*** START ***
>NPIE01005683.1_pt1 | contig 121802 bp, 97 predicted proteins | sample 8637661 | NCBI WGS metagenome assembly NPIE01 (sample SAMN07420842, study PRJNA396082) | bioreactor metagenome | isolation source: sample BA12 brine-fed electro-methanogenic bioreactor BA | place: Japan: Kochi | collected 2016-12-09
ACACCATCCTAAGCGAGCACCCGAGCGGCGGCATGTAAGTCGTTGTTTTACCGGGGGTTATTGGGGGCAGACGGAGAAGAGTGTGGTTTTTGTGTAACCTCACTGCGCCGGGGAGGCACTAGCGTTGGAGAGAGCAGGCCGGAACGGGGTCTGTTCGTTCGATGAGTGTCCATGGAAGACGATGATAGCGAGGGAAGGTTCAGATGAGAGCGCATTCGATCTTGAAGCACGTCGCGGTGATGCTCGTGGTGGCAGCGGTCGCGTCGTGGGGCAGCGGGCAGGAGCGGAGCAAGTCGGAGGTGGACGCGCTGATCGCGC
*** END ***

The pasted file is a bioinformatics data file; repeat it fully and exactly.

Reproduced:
>NPIE01005683.1_pt1 | contig 121802 bp, 97 predicted proteins | sample 8637661 | NCBI WGS metagenome assembly NPIE01 (sample SAMN07420842, study PRJNA396082) | bioreactor metagenome | isolation source: sample BA12 brine-fed electro-methanogenic bioreactor BA | place: Japan: Kochi | collected 2016-12-09
ACACCATCCTAAGCGAGCACCCGAGCGGCGGCATGTAAGTCGTTGTTTTACCGGGGGTTATTGGGGGCAGACGGAGAAGAGTGTGGTTTTTGTGTAACCTCACTGCGCCGGGGAGGCACTAGCGTTGGAGAGAGCAGGCCGGAACGGGGTCTGTTCGTTCGATGAGTGTCCATGGAAGACGATGATAGCGAGGGAAGGTTCAGATGAGAGCGCATTCGATCTTGAAGCACGTCGCGGTGATGCTCGTGGTGGCAGCGGTCGCGTCGTGGGGCAGCGGGCAGGAGCGGAGCAAGTCGGAGGTGGACGCGCTGATCGCGC